Francis Xavier Cross is a cynical, mean spirited television executive, he treats his loyal assistant with contempt. He just sacked a member of staff on Christmas Eve for simply disagreeing with him, and he's alienated himself from his brother who still insists on inviting Frank to Christmas dinner despite him refusing to go every year. However, Frank is forced to learn the true meaning of Christmas when he's visited by three ghosts.Written by
After Frank Cross wakes up in his office after Lew visits him, he drinks some vodka that has a golf ball in it. When he drops the golf ball on his desk, it bounces three times in front of Frank's face. On the second and third bounces, the ball actually goes higher than on its first bounce. Although this is "impossible," it is meant to emphasize the supernatural origins of the ball. Also note that the sound effects correspond with this "supernatural" activity. See more »
All day long, I listen to people give me excuses why they can't work... 'My back hurts,' 'my legs ache,' 'I'm only four!' The sooner he learns life isn't handed to him on a silver platter, the better!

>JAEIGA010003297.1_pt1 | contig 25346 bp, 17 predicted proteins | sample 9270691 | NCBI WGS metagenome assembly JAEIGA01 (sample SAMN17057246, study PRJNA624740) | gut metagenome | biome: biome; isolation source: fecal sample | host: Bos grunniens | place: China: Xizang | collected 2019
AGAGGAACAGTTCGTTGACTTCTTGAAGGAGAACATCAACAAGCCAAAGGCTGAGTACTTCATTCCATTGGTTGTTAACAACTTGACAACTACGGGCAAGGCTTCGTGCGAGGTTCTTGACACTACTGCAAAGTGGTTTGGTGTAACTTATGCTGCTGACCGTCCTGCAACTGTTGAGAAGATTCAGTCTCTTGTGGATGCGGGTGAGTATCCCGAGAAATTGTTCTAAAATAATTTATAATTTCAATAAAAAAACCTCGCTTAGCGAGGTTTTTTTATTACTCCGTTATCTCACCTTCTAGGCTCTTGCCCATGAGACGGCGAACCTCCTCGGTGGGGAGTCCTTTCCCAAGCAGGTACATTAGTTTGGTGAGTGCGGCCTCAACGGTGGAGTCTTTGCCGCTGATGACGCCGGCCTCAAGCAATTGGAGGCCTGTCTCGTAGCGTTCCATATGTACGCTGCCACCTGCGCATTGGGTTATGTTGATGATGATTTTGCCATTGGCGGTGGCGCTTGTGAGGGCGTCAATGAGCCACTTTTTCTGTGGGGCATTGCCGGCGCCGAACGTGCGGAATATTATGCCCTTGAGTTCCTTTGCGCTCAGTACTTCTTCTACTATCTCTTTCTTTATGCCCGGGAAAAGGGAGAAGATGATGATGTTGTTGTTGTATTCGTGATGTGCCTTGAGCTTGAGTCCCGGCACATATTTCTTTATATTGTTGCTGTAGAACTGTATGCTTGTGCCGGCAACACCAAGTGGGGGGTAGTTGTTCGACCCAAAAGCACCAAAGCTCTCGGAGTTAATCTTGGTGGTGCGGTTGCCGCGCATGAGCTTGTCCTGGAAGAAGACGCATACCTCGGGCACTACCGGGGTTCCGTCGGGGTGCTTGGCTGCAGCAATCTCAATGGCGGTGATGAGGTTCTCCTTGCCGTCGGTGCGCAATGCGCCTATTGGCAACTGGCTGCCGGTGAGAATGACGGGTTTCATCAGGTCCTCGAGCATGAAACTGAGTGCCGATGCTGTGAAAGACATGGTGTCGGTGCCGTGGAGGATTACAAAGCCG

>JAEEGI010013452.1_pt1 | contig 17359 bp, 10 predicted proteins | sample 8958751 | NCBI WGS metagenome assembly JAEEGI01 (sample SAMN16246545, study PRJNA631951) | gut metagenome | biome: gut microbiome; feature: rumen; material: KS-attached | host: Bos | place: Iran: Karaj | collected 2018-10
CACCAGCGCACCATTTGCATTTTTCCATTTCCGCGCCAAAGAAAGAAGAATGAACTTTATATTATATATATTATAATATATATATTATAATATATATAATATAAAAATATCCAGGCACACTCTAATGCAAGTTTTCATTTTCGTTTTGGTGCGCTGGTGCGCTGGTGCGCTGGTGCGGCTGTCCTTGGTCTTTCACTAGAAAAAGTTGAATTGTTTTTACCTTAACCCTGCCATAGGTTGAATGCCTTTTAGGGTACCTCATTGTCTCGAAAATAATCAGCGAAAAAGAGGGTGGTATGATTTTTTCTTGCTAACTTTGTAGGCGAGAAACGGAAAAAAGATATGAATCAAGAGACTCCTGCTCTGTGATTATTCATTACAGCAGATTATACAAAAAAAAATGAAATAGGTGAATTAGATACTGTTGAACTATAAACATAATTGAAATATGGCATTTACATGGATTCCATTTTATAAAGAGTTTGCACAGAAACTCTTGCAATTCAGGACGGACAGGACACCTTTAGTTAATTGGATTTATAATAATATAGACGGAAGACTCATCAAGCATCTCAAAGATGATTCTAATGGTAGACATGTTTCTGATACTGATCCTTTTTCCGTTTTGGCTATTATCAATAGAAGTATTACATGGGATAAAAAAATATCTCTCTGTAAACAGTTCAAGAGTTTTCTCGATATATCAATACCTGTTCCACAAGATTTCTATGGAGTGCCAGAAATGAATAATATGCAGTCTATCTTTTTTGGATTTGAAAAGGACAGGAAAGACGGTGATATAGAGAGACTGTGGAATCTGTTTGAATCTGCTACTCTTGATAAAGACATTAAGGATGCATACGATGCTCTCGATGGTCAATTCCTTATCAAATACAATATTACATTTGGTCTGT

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Starts well, gets a bit sentimental but Murray carries it
Francis Cross is a successful TV executive but at Christmas time he is about as miserable a man as you could wish to meet. Forcing people to work over the holidays and unwilling to think of anyone but himself. As Christmas Eve approaches Francis is visited by his dead boss, warning him to change his ways; when he doesn't he is visited by three ghosts who show him Christmas in the past, present and future.
Each year there are plenty of versions of the classic Christmas Carol story, but this film is consistently one of the better ones. It starts with a great dark comedy that sees some very imaginative gags (The Night The Reindeer Died) as well as Murray given great material. At some point (roughly ghost 2), sentimentality starts to set in and the film doesn't quite have the edge on it that it did. It still works - in fact, ghost 3 is not so much sentimental as really dramatic!
What holds it all together though is a great performance from Murray. He is funny throughout but also does the work to try and hold off the sentimentality of the piece - although it does come through, as one would expect with a Christmas movie! The support cast is good and includes Woodard, Goldthwait, Goulet, Farr and Mitchum. I didn't feel like Kane's Christmas Present really worked and didn't find her funny in the least. While the support cast add to the film, it is almost totally belonging to Bill Murray and the fact that it is so enjoyable is mostly due to him (although not even he can carry off the audience interaction over the end credits).
Overall this is a good Christmas movie - it does give you a nice little festive glow but also has enough cynical edge to keep the syrup at bay for a certain amount of the time. Regardless of everything else, Bill Murray is great in the lead and holds the movie together better than someone else may have been able to.
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